Oakdale-Lake Linganore (Meadow Road) TIF. As applied to the Oakdale Village development (involving 1,560 acres of land west of New Market), in 2014 the BOCC approved a $25 million TIF to construct the Meadow Road interchange on I-70. This is the largest project that was restored for development when this BOCC revised the Comprehensive Plan in September of 2012. This one project accounts for approximately 1/3 of all land being restored for development, and this project will basically provide for completion of the Lake Linganore PUD that was first started in the 1960s. The TIF for this project will be used to build a new, west-bound ramp from Meadow Road to I-70, and to improve the east-bound ramp onto I-70. This improvement will remedy the increased traffic congestion that will be caused by the development. There is no prospect of receiving State funding for this interchange improvement at this time. Without TIF funding, the road improvement would not be made. When the first phase is completed, this improvement will alleviate traffic congestion in both Frederick and New Market. On July 14, 2014, we learned that the NEPA work that will be required for the Meadow Road interchanges will only cost 1/3 of what was originally projected. Consequently, it is currently projected that the cost of the TIF will be approximately $11 – $12 million—one half of the original estimate. (That projected cost is further broken down as $3 M for the westbound improvement, and $8M for the eastbound improvement). Thus, while the BOCC approved a TIF up to the amount of $25 million, it now appears that the TIF will only need to be for half of this amount.
BOCC opponents argue that it would be a burden on all county taxpayers to pay for these improvements funded by the TIFs, and that the county as a whole would not benefit from these improvements. I disagree. In each case the improvements secured by the TIFs provide benefits to a large part of the county—to many more people than just to the residents of the TIF areas. New residents who will come into the TIF areas will be paying impact fees, school mediation fees, and perhaps other development fees. These developments will not be finished in a short period of time, but rather they will take place over many years. Thus, bonds will be issued up front to pay for the improvements. The repayment of these bonds will occur gradually, as the development is occurring, over a period of 30 years. Further, the benefits from the improvements constructed by the TIFs will be available at the beginning of the developments, before (and some times many years before) the development is completed. The combination of these factors results in development where infrastructure improvements keep pace with the new development, and where the cost burden is primarily born by the people moving into the TIF areas.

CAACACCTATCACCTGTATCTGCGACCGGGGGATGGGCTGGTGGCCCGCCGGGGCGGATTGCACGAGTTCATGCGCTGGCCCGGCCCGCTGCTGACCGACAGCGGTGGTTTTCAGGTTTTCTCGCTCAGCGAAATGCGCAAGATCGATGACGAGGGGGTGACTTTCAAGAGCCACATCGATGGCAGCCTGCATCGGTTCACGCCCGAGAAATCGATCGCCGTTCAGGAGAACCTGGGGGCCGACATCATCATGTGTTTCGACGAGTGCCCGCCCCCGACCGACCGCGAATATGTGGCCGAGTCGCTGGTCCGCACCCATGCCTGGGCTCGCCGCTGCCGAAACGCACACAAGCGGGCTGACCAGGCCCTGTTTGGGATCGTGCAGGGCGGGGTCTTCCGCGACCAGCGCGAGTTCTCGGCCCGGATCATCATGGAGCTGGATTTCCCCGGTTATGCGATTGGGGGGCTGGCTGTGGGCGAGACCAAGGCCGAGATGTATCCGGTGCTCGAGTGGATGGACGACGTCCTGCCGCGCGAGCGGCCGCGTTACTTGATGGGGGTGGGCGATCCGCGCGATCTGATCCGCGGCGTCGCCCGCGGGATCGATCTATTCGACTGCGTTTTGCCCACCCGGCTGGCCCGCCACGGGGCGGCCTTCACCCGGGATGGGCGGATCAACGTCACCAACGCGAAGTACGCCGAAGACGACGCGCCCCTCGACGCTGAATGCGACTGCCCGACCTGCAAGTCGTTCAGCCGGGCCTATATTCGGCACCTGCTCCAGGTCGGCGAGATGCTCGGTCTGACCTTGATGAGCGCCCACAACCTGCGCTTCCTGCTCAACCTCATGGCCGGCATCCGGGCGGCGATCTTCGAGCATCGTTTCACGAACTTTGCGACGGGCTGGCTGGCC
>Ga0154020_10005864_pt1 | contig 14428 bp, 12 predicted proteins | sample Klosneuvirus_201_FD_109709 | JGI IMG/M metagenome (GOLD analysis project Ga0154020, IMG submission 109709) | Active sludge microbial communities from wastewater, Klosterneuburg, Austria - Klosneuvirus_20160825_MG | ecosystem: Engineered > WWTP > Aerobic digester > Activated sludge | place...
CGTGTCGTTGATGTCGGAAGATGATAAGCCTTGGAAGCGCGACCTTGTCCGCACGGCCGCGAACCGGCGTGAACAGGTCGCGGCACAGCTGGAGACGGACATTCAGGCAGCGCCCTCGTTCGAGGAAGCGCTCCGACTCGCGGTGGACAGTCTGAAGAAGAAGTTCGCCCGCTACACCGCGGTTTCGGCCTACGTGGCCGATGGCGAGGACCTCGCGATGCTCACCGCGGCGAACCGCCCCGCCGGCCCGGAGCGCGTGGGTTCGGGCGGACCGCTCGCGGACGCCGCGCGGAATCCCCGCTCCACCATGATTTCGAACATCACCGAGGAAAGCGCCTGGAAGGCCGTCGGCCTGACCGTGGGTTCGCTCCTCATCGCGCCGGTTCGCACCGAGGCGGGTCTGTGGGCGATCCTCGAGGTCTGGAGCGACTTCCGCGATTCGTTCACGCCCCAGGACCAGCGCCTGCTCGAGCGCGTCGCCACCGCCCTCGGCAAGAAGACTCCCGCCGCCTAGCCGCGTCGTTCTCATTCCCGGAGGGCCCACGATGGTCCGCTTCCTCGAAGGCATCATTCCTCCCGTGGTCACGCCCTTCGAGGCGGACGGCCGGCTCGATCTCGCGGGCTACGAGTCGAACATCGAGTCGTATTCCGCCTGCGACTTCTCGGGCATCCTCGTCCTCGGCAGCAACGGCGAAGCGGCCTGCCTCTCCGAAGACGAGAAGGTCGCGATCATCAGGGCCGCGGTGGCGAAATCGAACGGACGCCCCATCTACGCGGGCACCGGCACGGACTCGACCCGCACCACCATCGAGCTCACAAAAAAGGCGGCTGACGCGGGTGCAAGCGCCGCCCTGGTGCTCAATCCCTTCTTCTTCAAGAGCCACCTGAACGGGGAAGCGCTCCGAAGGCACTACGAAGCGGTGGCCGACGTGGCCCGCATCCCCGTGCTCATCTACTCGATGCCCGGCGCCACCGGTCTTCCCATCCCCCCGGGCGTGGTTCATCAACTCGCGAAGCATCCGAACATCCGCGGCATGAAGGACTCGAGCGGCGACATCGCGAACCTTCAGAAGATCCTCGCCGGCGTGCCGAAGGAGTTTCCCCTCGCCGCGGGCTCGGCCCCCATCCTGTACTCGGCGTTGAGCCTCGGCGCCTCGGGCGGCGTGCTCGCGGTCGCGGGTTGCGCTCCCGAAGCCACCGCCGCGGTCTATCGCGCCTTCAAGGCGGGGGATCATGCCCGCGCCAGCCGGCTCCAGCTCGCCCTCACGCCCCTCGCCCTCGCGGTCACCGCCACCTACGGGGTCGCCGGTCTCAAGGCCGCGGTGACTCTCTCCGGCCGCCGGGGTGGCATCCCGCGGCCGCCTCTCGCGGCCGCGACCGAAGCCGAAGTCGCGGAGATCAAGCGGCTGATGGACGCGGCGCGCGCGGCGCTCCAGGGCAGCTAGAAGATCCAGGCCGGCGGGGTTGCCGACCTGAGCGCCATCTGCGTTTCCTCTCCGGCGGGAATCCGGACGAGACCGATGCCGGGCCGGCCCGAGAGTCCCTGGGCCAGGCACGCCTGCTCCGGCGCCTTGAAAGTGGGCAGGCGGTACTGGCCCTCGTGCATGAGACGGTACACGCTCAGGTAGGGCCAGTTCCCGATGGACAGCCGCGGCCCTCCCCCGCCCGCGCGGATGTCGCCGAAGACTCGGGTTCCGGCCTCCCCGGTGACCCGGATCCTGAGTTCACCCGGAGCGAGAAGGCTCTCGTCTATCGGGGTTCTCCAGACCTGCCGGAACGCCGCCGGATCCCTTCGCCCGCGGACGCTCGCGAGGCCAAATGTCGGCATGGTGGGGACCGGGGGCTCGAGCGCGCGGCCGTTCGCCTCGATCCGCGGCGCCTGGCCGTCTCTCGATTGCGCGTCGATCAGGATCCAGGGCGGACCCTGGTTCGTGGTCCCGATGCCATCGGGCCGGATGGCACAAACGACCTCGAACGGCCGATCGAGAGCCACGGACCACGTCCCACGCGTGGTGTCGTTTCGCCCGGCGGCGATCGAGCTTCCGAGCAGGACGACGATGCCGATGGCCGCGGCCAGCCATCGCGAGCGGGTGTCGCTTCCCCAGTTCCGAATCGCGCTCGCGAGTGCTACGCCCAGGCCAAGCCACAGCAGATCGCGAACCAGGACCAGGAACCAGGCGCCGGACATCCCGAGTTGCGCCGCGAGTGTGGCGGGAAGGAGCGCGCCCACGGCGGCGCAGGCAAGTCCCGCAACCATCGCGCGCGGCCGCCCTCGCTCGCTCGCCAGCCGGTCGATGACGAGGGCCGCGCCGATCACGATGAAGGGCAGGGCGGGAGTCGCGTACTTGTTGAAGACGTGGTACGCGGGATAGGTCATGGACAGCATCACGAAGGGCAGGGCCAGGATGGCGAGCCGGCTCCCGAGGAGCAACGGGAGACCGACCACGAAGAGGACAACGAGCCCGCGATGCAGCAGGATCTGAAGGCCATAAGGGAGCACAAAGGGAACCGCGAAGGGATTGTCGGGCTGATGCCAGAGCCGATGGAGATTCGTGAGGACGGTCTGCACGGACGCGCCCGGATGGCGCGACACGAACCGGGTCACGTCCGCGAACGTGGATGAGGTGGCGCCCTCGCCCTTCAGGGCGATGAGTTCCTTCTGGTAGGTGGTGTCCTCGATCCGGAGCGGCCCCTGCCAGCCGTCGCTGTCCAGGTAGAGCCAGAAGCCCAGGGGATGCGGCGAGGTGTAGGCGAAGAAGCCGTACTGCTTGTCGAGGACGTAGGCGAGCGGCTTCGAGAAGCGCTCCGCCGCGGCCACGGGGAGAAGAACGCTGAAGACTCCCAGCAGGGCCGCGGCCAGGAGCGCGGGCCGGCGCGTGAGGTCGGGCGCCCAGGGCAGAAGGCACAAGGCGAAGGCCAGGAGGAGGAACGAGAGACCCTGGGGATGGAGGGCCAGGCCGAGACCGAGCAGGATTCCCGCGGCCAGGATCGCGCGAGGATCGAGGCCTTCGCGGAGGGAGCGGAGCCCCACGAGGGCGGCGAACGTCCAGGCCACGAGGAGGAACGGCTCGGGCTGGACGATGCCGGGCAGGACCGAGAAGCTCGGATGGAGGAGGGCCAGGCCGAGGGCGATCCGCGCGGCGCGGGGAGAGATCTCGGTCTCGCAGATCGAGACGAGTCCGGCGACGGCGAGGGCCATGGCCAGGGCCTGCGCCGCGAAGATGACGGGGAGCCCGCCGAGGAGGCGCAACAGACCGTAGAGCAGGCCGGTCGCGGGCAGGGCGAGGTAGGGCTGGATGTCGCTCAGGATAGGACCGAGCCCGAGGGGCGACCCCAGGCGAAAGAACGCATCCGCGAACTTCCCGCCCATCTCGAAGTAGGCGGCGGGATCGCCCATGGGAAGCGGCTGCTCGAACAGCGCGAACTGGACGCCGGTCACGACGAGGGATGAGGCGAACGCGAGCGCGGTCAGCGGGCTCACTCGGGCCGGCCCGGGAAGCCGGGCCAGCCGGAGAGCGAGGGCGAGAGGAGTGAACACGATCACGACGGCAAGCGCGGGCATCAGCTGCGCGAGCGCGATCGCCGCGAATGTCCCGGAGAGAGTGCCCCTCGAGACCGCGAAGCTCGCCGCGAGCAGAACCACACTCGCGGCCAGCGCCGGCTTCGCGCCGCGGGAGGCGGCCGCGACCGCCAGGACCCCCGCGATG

Opponents of these two TIFs also argue that the cost of the TIFs is much higher than what I have stated. They argue that the cost of the Jefferson Tech Park TIF is $89 million and that the cost of the Oakdale TIF is $77 million. Their selection of these figures apparently comes from their referencing the cost of the capital improvements plus the amount of interest projected to be paid over the term of the TIF. These cost figures are misleading for two reasons. First, using these figures to value the cost of the improvements is like using the total value of all loan payments on a 30-year mortgage loan as the value of the home being purchased. I understand the importance of understanding this figure, but it is not really the value of the house. Similarly, these financing costs are not really the value of the improvements. Second, the benefit value of both of these approved TIFs are greater than the anticipated cost of the improvements. With respect to the cost of Jefferson Tech Park, because that project includes many new jobs, it is expected that the income tax revenues generated will more than make up for the increment of property taxes that will be deferred during the term of the TIF. Also, to the extent that more tax revenues are generated from the TIF than are needed to repay the TIF, then those funds will go into the County’s General Fund. And third, our opponents’ projection that the total cost for the Meadow Road TIF will be $77 million is more than two times more than the actual cost. Since the cost of the Meadow Road improvements will be less than $12 million, the total cost (including financing) will be only approximately $36 million.
For all the reasons explained above, as applied to Jefferson Tech Park and to the Oakdale-Lake Linganore development, the BOCC’s use of TIFs will be a great benefit to the County by bringing needed road improvements, jobs and income tax revenues that would not otherwise be available.